Starring Mamoudou Athie as Elijah, Niecy Nash as Sylvia, Courtney B. Vance as Louis
Directed by Prentice Penny
Rating: **(2 stars)
In this season of a home-viewing boom, another American feature film, this one about a son who’d rather be a sommelier than a restaurateur, looks like a Black American version of the Parsi film Maska that Netflix released just two days earlier.
Sons don’t want to go into their father’s business, no matter how passionate the patriarch is about his calling. It’s a natural process of genealogical recoil. And we have seen any number of films on the theme. Uncorked uncorks no fresh fumes, no virgin aromas. It is a conventional tale told with routine flourishes of wit and drama.
For a film about food and wine there is a surprising lack of culinary seductiveness and a lot of whining about wine which we are meant to get impressed by. All the whining (about wine) does is to make us pine for Om Puri and his screen son Manish Dayal in 100 Foot Journey, that other far superior drama on paternity rights and culinary traditions.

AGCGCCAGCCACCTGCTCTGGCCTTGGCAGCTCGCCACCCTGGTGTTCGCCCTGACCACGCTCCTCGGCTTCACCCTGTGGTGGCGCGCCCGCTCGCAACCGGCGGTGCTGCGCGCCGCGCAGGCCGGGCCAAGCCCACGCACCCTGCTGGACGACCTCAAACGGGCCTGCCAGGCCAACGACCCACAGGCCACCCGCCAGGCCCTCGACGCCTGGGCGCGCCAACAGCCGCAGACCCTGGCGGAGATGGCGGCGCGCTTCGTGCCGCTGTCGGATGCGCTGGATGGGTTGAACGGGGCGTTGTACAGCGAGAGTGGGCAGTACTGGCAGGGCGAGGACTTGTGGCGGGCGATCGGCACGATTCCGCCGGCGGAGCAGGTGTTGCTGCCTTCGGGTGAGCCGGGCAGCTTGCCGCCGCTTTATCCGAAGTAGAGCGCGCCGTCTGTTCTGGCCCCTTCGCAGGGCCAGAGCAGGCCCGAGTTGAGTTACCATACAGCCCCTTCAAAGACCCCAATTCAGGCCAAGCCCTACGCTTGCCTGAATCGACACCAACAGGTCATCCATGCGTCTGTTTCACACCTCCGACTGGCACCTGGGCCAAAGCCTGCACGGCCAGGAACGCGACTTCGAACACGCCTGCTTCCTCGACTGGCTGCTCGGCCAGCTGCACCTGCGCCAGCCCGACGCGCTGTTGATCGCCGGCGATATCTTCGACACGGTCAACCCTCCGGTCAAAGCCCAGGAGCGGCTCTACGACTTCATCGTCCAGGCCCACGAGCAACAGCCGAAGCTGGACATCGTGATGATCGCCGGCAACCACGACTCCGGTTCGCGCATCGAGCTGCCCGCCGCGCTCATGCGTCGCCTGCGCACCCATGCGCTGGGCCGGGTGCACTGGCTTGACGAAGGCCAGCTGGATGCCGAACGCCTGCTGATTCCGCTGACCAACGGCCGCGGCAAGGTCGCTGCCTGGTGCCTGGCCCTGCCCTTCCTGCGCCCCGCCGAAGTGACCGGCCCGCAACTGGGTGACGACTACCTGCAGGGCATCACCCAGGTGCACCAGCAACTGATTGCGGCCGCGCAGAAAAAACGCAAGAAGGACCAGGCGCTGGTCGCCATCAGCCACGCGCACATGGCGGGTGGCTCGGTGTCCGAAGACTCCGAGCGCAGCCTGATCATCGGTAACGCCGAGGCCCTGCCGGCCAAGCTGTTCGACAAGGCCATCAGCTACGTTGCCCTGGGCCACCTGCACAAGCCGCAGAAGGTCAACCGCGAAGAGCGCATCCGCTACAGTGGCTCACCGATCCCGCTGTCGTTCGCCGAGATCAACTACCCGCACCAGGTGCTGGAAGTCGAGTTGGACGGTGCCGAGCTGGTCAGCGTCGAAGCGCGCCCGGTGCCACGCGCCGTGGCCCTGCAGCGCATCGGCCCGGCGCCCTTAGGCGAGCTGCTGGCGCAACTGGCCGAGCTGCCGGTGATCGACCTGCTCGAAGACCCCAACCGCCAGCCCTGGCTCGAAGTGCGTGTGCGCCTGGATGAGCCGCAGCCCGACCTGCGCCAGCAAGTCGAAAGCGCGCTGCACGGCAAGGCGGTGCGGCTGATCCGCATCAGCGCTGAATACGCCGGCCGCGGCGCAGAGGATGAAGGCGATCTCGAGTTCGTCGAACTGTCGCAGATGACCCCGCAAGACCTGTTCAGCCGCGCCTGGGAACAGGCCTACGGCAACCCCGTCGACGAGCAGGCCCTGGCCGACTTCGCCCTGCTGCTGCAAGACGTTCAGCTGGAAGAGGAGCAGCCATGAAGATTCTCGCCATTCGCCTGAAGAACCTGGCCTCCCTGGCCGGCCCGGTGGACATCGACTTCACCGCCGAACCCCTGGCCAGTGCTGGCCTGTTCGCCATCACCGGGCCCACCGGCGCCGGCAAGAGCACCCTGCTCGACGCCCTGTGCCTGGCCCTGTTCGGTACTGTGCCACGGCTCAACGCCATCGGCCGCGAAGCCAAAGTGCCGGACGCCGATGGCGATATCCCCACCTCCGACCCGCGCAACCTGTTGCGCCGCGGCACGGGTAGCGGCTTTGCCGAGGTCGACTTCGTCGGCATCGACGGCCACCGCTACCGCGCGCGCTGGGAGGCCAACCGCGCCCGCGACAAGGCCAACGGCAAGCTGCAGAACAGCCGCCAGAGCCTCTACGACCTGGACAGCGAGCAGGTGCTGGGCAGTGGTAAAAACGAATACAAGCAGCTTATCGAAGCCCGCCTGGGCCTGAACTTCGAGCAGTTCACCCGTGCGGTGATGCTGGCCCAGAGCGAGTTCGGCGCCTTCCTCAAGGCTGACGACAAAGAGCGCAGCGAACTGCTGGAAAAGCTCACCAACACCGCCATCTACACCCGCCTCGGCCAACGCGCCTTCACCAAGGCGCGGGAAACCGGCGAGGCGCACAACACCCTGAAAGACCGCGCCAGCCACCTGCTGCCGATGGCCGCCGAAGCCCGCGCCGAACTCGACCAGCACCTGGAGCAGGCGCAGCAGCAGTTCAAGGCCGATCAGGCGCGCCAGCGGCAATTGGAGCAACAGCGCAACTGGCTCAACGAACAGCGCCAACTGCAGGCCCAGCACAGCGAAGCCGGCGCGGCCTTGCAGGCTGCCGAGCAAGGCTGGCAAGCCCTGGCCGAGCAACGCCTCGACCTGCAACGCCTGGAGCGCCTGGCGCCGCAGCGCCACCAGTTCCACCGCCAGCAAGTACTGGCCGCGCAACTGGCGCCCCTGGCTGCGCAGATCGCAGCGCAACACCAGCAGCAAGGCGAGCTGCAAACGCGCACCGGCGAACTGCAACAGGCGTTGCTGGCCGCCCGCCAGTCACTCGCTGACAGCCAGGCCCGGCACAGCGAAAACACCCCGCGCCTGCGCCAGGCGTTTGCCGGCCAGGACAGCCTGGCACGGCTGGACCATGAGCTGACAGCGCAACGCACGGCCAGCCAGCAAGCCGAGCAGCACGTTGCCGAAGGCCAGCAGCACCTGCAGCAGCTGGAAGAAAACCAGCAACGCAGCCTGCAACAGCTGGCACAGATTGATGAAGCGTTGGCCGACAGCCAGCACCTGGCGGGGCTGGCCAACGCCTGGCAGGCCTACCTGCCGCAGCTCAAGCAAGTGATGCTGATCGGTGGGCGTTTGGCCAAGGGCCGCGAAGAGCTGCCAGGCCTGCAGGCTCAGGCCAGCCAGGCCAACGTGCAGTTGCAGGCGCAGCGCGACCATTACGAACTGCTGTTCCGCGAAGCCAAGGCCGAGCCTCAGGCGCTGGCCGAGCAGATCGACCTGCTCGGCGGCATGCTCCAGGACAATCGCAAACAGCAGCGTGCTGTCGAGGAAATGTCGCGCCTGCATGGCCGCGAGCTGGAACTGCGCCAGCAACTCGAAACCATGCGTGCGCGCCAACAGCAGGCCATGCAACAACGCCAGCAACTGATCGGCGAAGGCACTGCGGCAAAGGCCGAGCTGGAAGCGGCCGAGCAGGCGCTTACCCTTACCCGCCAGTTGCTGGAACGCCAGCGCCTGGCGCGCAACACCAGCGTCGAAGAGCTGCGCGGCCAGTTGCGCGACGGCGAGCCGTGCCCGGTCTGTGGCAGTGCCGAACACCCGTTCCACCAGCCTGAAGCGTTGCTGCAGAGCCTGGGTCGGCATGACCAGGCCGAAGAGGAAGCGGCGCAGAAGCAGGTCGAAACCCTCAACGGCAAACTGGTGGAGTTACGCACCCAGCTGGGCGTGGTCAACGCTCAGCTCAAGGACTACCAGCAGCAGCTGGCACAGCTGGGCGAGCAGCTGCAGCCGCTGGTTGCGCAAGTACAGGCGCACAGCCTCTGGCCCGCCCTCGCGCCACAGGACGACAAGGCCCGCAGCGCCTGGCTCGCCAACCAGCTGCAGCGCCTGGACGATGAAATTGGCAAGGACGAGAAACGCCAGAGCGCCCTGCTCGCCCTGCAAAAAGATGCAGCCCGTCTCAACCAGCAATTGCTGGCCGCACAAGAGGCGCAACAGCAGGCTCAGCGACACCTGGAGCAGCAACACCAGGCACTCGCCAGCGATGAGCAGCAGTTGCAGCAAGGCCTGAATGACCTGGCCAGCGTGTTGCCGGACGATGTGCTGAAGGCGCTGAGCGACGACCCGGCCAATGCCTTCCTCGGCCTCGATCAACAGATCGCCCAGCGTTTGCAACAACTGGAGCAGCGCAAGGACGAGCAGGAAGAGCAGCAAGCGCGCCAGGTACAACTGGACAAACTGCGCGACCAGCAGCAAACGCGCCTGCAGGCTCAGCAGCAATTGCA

The problem with Uncorked is, it conveys no sense of history only a feeling of hazy pride in the history of lineage and tradition. The father Louis (Courtney B. Vance) is into barbecues and the son Elijah (Mamoudou Athie) is into wine-tasting. Their clash lacks any serious perspective because the conflict seems less cultural and more a conformist’s take on non-conformism. Every move in the plot has a chess-like precision.
For all the wine that flows through the film the narrative is as dry as a wine cellar after a raid.
The family business which seems so sacrosanct to the plot is dismissed in a few scenes where we hear the father grimly proclaiming his pride about his heritage. Neither Courtney Vance or Mamoudou Athie seem to suggest any kind of deep affinity with their past, shared or individual. Their performances are serviceable, clinical and they don’t move us even after a family tragedy overtakes their lives.
It is Niecy Nash as the mother who brings a certain vivacity into the otherwise-dry storytelling. In her hackneyed role of the mother trying to balance the father and son’s egos, Ms Nash is delightfully animated and exasperated. There are lots of not-unimportant characters playing young wine-tasters studying their niche vocation in Paris. But they don’t come to life in any vital or appealing way.
The films wear a defeated look, as though it knew it had lost the battle even before the Coronova outbreak. So is it barbecue or wine for Elijah at the end? Does anyone care?